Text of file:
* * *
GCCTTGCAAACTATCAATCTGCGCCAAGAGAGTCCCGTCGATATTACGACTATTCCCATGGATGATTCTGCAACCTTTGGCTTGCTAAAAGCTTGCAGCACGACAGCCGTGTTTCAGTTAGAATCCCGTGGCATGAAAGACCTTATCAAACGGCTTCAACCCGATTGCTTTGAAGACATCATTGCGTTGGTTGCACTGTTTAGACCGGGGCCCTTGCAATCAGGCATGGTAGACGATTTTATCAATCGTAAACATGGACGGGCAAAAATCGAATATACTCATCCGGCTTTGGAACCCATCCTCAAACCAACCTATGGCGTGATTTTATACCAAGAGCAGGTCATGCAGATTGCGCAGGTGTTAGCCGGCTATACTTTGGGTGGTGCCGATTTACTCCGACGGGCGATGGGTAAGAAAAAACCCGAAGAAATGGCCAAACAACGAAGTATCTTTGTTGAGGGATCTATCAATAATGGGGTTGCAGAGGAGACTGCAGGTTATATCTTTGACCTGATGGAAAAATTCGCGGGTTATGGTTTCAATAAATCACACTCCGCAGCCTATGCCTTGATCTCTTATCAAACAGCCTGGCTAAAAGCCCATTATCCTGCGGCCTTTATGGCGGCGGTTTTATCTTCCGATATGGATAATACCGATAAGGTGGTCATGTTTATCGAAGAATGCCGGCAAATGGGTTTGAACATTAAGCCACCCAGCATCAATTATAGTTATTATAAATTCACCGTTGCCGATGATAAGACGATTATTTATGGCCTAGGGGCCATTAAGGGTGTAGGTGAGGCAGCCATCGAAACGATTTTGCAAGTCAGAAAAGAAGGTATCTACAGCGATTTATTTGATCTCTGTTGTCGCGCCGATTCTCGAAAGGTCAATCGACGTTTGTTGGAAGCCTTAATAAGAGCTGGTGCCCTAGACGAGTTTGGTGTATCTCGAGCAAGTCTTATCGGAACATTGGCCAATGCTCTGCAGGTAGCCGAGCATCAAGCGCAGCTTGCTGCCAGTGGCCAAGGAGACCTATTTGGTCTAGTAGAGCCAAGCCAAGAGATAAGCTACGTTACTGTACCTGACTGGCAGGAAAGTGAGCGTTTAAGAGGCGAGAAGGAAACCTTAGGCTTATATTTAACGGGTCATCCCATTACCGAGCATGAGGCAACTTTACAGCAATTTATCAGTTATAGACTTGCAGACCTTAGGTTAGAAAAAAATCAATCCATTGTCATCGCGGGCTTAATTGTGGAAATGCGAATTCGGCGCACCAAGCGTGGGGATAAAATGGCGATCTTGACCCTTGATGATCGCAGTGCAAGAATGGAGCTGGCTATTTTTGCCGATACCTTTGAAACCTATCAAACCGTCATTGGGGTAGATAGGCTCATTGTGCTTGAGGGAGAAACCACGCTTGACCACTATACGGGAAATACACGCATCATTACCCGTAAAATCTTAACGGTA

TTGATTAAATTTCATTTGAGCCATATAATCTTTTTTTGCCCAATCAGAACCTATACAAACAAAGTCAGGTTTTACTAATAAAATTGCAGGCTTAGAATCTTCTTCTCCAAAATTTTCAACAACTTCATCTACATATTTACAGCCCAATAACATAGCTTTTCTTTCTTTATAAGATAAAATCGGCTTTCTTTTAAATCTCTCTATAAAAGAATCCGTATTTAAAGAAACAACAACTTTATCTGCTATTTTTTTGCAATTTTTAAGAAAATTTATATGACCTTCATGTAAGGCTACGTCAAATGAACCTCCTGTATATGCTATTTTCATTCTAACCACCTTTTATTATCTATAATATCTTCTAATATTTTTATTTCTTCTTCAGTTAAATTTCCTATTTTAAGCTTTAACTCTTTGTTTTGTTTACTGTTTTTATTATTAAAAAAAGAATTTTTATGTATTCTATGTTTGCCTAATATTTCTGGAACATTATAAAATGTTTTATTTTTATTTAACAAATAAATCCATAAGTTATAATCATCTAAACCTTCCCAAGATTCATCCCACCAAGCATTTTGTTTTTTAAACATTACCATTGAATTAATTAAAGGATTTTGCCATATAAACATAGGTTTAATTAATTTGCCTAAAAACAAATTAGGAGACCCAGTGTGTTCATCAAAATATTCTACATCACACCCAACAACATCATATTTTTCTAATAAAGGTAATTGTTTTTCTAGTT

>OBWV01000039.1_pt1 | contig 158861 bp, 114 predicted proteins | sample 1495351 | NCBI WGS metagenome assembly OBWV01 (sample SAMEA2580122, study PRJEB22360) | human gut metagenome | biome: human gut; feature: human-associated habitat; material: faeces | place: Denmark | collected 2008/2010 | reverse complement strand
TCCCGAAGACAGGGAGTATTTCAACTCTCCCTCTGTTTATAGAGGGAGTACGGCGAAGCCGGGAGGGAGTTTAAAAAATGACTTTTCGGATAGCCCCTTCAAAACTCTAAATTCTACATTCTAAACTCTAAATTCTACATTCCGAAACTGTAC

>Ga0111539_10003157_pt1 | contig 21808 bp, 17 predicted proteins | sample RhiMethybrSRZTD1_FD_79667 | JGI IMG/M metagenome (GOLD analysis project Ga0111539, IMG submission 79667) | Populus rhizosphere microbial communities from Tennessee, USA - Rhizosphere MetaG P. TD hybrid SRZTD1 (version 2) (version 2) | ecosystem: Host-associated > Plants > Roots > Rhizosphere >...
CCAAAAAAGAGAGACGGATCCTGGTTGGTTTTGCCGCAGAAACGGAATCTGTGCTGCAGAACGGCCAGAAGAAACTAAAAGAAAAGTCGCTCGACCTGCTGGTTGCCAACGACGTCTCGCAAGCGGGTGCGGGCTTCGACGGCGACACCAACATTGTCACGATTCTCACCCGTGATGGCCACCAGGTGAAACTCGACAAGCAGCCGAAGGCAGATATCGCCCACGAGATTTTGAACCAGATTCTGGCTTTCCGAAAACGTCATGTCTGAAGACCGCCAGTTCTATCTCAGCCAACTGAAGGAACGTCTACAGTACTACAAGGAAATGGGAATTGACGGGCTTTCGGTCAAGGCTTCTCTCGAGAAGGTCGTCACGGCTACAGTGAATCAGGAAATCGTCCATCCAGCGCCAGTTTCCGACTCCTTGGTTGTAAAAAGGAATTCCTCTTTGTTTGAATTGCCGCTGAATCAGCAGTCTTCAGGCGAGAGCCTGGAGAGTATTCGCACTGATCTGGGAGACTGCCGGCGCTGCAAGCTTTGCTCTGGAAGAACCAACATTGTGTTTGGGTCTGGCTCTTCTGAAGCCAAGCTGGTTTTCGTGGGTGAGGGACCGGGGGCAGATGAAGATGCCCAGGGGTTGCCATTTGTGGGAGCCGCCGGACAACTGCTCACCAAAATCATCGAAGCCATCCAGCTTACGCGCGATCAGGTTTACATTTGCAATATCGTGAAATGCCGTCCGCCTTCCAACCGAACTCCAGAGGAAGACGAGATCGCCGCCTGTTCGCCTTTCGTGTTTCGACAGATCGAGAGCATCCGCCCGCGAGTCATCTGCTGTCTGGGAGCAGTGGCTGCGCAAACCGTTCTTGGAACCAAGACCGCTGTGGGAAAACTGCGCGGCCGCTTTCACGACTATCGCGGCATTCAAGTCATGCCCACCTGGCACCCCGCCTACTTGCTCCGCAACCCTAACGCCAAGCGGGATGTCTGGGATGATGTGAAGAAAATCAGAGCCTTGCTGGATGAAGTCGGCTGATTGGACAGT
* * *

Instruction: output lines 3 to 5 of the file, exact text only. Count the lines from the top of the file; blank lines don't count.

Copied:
>OBWV01000039.1_pt1 | contig 158861 bp, 114 predicted proteins | sample 1495351 | NCBI WGS metagenome assembly OBWV01 (sample SAMEA2580122, study PRJEB22360) | human gut metagenome | biome: human gut; feature: human-associated habitat; material: faeces | place: Denmark | collected 2008/2010 | reverse complement strand
TCCCGAAGACAGGGAGTATTTCAACTCTCCCTCTGTTTATAGAGGGAGTACGGCGAAGCCGGGAGGGAGTTTAAAAAATGACTTTTCGGATAGCCCCTTCAAAACTCTAAATTCTACATTCTAAACTCTAAATTCTACATTCCGAAACTGTAC

>Ga0111539_10003157_pt1 | contig 21808 bp, 17 predicted proteins | sample RhiMethybrSRZTD1_FD_79667 | JGI IMG/M metagenome (GOLD analysis project Ga0111539, IMG submission 79667) | Populus rhizosphere microbial communities from Tennessee, USA - Rhizosphere MetaG P. TD hybrid SRZTD1 (version 2) (version 2) | ecosystem: Host-associated > Plants > Roots > Rhizosphere >...